It’s good to see that the quality is improved. Like many, I really enjoyed the price and performance of the 4-piece ball. I didn’t care for the original 3-piece as it seemed to cost me too much distance off the tee compared to most other urethane golf balls. I have not bothered to try the V2 since it’s reportedly similar performance.. I don’t mind giving up some distance for that price, but I can’t afford the penalty this “niche” ball demands.

      Reply

      Mark

      2 years ago

      We shouldn’t be advertising or buying golf balls made in China

      Reply

      Earnest Farley

      2 years ago

      Why no it? What has China done to deserve being ‘cancelled’?

      Reply

      Scott

      2 years ago

      LOL that’s a good amount of them. If you want to get upset at the political implications, get mad at the American company that has products manufactured in China, not the country that houses the factory.

      Reply

      Tony

      2 years ago

      Totally agree with you Scott.

      Chris

      2 years ago

      Why not?

      Reply

      Don O'Brien

      2 years ago

      You have the option to buy balls made in America. Just note that excludes all but the Acushnet Greenway. Next up – golf club components. Outside of some high end Japanese forgings, almost, all golf club components are mostly from China. Maybe you can grow hickory clubs made in Louisville But as a country we are addicted to free trade and lower production costs

      Reply

      Duke

      2 years ago

      Last time I looked Titleist, Callaway, Taylormade and Bridgestone were made in America.

      Duke

      2 years ago

      I agree. Before I buy anything I check where it was manufactured. If it’s China I don’t purchase. I of course also note the company selling the product. That’s just me.

      Reply

      Dan

      2 years ago

      I guess you don’t have an iPhone or any other smart phone.

      Joe

      2 years ago

      Can’t buy anything made in USA. All the businesses are understaffed.

      Reply

      Mike

      2 years ago

      Uh oh. Should I send my mail-order bride back?

      Reply

      Joel

      2 years ago

      How does performance compare to the non-urethane balls? At this price point is it better ball for those players that are only play found balls or cheaper balls with out a urethane cover?

      Reply

      Mike

      2 years ago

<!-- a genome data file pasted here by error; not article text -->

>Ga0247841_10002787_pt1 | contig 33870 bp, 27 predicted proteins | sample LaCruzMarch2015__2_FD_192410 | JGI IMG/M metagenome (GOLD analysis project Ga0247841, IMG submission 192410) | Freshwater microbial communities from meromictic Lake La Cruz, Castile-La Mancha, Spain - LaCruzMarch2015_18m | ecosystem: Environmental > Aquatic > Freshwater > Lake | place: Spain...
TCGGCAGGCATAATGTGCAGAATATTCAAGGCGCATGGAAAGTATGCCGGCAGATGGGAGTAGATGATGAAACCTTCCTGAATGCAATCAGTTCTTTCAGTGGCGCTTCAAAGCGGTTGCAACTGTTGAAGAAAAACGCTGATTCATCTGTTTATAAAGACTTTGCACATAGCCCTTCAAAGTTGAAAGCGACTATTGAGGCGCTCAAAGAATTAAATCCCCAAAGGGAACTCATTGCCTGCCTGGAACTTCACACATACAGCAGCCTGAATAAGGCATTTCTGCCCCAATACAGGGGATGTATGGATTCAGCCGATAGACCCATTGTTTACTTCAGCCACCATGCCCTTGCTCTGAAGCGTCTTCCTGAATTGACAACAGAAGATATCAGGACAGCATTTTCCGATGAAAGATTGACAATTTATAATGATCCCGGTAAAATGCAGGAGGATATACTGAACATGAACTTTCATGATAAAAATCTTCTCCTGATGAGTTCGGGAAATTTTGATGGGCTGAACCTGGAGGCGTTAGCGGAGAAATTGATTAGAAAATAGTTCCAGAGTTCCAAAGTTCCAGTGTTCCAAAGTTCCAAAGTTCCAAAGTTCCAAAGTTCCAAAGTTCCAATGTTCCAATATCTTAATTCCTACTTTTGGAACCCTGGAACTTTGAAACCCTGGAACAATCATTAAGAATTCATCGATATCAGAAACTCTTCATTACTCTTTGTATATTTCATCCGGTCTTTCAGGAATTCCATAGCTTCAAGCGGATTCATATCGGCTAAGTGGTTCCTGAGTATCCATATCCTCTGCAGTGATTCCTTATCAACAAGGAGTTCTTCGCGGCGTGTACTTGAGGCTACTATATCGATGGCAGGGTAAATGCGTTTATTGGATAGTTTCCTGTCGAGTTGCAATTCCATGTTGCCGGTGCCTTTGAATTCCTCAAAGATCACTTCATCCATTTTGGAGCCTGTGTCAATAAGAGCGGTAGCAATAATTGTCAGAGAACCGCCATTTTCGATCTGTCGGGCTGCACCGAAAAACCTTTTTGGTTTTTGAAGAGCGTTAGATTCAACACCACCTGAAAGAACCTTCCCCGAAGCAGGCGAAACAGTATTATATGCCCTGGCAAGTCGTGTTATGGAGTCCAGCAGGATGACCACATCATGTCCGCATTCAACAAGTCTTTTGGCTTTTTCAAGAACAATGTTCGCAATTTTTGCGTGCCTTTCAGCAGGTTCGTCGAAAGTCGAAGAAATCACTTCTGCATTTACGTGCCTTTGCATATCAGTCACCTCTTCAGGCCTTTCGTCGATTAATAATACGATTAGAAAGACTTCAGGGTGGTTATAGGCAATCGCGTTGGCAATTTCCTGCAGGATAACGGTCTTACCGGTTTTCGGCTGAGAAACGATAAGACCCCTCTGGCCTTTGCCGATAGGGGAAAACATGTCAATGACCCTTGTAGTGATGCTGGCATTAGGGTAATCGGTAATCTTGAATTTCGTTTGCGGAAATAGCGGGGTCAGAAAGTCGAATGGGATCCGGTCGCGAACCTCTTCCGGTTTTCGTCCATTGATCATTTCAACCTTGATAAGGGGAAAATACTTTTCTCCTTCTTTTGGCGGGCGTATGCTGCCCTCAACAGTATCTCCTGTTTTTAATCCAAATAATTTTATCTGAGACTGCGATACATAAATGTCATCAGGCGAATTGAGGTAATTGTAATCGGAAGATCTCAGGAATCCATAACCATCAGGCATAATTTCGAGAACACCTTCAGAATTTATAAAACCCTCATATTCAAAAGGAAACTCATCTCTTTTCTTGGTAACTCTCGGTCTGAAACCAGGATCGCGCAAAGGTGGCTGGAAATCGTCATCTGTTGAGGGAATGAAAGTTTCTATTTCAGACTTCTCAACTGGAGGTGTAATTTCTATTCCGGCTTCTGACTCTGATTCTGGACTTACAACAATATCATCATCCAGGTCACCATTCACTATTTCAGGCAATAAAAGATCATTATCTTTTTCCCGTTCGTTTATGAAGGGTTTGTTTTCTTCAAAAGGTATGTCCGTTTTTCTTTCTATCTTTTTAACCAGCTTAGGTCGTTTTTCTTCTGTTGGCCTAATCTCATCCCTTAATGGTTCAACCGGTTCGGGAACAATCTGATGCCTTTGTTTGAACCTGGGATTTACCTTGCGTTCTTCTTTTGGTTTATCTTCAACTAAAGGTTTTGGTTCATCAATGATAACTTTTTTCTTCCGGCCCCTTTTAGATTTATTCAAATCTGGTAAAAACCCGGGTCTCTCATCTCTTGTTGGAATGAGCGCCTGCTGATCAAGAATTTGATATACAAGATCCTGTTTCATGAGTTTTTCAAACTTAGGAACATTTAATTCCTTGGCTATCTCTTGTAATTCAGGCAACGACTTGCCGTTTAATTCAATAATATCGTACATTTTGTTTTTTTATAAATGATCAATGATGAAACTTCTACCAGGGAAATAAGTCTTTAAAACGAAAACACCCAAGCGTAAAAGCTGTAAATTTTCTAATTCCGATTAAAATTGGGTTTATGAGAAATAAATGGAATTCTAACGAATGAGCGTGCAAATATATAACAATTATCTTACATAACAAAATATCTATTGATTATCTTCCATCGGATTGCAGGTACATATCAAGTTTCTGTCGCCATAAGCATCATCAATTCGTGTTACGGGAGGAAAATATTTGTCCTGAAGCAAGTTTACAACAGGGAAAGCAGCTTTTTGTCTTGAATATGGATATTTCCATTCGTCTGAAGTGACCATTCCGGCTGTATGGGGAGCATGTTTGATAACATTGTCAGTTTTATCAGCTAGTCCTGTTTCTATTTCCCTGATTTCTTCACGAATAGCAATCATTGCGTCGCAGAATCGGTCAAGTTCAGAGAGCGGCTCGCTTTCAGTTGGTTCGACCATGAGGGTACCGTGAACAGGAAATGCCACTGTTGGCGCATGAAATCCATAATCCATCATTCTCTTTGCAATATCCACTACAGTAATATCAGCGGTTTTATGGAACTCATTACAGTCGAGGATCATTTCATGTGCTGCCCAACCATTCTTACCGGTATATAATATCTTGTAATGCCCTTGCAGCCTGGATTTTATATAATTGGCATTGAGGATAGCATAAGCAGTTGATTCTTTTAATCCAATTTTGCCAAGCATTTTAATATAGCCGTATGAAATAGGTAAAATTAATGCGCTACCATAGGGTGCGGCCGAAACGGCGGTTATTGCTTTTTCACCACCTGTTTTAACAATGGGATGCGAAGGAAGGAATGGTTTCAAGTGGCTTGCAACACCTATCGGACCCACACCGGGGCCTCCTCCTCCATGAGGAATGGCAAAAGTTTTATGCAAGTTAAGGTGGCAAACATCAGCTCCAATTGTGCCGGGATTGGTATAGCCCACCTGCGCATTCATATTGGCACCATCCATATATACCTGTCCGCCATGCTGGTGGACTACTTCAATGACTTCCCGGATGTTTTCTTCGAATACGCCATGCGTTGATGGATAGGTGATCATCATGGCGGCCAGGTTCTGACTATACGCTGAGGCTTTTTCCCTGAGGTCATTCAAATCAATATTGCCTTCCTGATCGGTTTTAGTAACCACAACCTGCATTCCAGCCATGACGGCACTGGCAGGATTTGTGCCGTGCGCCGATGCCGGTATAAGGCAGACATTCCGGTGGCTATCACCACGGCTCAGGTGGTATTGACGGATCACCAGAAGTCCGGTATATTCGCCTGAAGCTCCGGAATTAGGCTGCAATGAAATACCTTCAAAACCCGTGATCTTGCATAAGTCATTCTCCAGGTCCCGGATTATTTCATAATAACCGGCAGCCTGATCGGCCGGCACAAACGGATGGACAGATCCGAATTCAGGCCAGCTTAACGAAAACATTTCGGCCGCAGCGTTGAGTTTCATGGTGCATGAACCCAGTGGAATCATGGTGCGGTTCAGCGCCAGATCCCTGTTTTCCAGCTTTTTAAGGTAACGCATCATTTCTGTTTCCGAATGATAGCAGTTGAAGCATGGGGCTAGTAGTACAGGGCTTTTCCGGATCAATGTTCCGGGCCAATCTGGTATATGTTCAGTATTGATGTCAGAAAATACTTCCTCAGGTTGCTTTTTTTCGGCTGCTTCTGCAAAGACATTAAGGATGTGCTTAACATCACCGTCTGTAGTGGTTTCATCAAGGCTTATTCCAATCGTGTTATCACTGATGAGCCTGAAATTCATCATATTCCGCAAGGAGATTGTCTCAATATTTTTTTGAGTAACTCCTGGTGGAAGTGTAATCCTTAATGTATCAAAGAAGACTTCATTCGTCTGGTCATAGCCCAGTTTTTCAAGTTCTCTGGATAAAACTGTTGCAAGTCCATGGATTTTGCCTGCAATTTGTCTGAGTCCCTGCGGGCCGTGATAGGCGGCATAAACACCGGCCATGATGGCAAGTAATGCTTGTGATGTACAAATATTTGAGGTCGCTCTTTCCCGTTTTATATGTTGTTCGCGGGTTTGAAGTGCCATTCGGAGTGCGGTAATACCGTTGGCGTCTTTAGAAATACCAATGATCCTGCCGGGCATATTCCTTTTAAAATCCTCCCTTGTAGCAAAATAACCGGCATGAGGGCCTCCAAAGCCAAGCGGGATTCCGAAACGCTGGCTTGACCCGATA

Love this follow up. I know a lot of folks that buy from lostgolfballs or other used balls places. So is a used ProV1 better than a brand new Kirkland v2?

      Reply

      Jelopster

      2 years ago

      Why not hit a 2 piece off the tee and use these around the green? Most of us aren’t playing in comps so why not get the best of both worlds without a penalty on either end?

      Reply

      Daiv Skinner

      2 years ago

      The rules of golf do not permit us to swap out the ball we play until after the completion of the hole (tee to green) unless the ball is damaged during play. .
      The concept of playing one type ball off the tee and just swapping the ball for green side play sounds like more “fun”, but if you don’t play according to the “Rules of Golf” you really aren’t playing golf. Go bowling.

      Terry

      2 years ago

      Because swapping balls is against the rules! If you are keeping an official handicap, you cannot post scores when you do not play by the rules of golf. If you just play for the enjoyment of it, then you can chose to not follow the rules.

      Jelopster

      2 years ago

      Rolls eyes. Yes Daiv. Clearly anyone prioritizing fun over a postable score is not a serious golfer and should instead take up bowling. Man I hope hoodies and on course music don’t find their way to your course.

      Mike

      2 years ago

      That’s called a practice round (or just practice in general). I laugh when I read that people actually do this for “real” rounds. It seems to take so much effort to change balls on every shot. Do you change balls if you’re going into the wind vs against the wind? How about on rainy days vs dry days?

      I’m definitely a “live & let live” guy with people I play with out on the golf course. I really don’t care what you do…as long as we’re not playing for anything.

      Marq

      2 years ago

      Why bother? Just find the ball & hit it till it goes in the hole. If you’re out there to just mess around, are you that concerned about greenside spin?

      P.J.

      2 years ago

      Thanks for doing this review! I’ve been really interested in how the new V2 balls would rate. Better than expected in terms of overall quality, and the extra spin is what I was seeing as well. I use them on my simulator, but don’t play them on the course. This review was a pleasant surprise, the overall quality score is higher than a lot of popular performance balls – well done Kirkland!!

      Reply

      Bruce

      2 years ago

      MGS ball test should get away from Titleist’s advertising and answer the question “what handicap really requires super consistency?”.